Presentation on theme: "Background, definition of information literacy Information seeking strategies (Google generation) Information literacy & higher education Instructional."— Presentation transcript:
Background, definition of information literacy Information seeking strategies (Google generation) Information literacy & higher education Instructional concepts Exercises Note: this module focuses on information literacy for health professionals in academic, research, and clinical settings. It does not address information literacy for the general public (patient education and consumer health).
Alphabetic literacy – writing name Functional literacy – reading and writing Social literacy – communication in a cultural context Information literacy – critical location, evaluation and use of information Digital information literacy –application of information literacy in the digital environment Caroline Stern (2002) Information literacy unplugged: teaching information literacy without technology. White paper prepared for UNESCO, the US NCLIS and National Forum for Information Literacy. http://www.nclis.gov/libinter/ http://www.nclis.gov/libinter/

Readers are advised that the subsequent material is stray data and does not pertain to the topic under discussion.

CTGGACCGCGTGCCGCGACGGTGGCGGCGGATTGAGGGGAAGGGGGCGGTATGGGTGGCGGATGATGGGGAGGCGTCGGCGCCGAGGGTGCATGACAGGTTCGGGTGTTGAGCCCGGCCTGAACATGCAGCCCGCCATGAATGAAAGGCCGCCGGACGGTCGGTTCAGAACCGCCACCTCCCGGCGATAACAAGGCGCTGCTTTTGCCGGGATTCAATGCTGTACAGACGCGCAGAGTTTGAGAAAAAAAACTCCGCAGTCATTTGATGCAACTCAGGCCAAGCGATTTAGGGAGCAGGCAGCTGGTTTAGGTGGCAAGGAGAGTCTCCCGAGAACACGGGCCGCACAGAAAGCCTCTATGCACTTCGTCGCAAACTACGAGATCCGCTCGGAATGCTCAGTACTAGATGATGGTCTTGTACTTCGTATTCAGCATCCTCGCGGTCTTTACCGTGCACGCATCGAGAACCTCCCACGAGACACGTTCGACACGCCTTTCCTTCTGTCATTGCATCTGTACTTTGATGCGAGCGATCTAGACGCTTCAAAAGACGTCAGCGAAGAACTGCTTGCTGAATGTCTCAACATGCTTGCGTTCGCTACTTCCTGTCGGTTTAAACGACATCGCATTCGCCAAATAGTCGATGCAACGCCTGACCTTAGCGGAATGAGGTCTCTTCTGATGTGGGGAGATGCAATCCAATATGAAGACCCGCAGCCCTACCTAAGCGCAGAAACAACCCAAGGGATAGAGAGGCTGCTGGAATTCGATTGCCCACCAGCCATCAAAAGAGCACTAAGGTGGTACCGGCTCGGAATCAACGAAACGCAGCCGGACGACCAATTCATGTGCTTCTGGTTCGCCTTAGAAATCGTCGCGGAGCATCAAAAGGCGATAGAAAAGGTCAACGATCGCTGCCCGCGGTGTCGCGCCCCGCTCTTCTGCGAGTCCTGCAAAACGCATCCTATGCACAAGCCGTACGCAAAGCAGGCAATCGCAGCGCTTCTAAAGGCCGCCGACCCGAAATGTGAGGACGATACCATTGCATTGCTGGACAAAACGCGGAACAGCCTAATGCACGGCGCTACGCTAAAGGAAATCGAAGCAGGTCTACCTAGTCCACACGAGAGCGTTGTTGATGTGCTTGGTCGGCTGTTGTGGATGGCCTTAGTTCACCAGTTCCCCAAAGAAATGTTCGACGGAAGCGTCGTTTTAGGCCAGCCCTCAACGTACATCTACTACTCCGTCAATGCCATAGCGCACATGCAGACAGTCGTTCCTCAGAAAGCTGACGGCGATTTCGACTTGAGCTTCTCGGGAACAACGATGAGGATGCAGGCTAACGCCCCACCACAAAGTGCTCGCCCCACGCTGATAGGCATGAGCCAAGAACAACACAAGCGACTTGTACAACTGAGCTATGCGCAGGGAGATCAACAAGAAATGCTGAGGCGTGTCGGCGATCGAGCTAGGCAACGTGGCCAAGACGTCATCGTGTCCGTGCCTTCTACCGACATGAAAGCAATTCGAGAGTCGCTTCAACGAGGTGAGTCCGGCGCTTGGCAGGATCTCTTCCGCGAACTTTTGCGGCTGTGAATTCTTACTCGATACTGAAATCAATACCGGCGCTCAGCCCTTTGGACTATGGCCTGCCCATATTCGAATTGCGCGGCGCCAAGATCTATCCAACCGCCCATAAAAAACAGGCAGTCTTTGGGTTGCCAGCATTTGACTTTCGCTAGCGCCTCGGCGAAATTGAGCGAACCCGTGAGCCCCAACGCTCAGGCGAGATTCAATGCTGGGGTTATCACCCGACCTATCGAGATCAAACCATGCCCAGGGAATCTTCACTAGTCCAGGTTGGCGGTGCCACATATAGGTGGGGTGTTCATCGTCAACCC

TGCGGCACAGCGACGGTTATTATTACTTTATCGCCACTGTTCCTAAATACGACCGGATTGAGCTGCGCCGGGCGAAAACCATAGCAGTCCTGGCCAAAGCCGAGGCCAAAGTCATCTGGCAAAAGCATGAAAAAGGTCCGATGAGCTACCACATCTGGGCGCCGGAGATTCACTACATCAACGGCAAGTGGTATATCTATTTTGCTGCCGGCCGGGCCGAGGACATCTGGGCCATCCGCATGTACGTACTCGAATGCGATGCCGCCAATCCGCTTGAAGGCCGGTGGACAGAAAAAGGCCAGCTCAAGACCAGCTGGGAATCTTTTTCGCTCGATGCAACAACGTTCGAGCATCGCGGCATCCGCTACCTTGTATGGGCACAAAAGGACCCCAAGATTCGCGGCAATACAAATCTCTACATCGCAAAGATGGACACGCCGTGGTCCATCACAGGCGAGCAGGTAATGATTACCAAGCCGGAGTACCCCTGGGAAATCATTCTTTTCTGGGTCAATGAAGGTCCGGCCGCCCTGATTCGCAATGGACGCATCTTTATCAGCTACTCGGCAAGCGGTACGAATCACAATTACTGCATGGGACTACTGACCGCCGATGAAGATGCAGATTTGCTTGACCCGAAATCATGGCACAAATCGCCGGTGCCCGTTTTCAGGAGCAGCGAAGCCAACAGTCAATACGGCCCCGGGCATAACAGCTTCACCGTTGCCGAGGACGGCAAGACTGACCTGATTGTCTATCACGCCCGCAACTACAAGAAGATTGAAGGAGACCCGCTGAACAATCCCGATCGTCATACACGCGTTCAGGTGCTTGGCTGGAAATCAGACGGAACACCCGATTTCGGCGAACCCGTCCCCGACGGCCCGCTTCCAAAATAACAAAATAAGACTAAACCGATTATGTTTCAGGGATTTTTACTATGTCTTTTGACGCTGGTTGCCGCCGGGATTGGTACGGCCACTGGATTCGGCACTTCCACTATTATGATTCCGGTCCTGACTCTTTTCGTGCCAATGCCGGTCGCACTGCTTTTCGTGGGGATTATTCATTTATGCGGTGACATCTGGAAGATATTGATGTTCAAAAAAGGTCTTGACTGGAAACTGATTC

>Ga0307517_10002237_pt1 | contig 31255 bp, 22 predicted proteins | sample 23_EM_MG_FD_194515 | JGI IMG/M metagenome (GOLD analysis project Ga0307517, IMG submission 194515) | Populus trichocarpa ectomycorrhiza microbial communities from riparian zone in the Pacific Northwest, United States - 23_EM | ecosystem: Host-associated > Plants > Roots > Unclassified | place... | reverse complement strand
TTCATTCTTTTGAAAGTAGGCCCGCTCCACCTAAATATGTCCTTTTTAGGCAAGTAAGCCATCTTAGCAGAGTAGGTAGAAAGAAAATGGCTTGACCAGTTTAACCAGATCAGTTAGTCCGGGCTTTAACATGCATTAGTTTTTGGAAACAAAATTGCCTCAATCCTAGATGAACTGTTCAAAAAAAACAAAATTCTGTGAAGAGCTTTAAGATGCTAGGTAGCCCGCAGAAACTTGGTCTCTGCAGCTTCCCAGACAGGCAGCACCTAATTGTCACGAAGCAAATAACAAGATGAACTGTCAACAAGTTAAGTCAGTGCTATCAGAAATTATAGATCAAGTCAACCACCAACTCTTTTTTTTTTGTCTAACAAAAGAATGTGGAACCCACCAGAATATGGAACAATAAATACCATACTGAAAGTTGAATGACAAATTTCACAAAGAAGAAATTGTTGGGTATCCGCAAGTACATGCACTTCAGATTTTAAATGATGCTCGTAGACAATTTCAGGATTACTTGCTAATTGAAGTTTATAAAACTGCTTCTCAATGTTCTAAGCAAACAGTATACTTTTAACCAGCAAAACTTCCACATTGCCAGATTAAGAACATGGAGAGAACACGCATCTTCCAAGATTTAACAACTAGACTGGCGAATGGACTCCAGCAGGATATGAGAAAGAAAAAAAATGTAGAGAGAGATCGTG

Information Literacy encompasses knowledge of ones information concerns and needs, and the ability to identify, locate, evaluate, organize, and effectively create, use, and communicate information to address issues or problems at hand; it is a prerequisite for participating effectively in the Information Society, and is part of the basic human right of life long learning…
Information Literacy, in conjunction with access to essential information and effective use of information and communication technologies, plays a leading role in reducing the inequities within and among countries and peoples. http://portal.unesco.org/ci/en/files/19636/1122886 3531PragueDeclaration.pdf/PragueDeclaration.pdf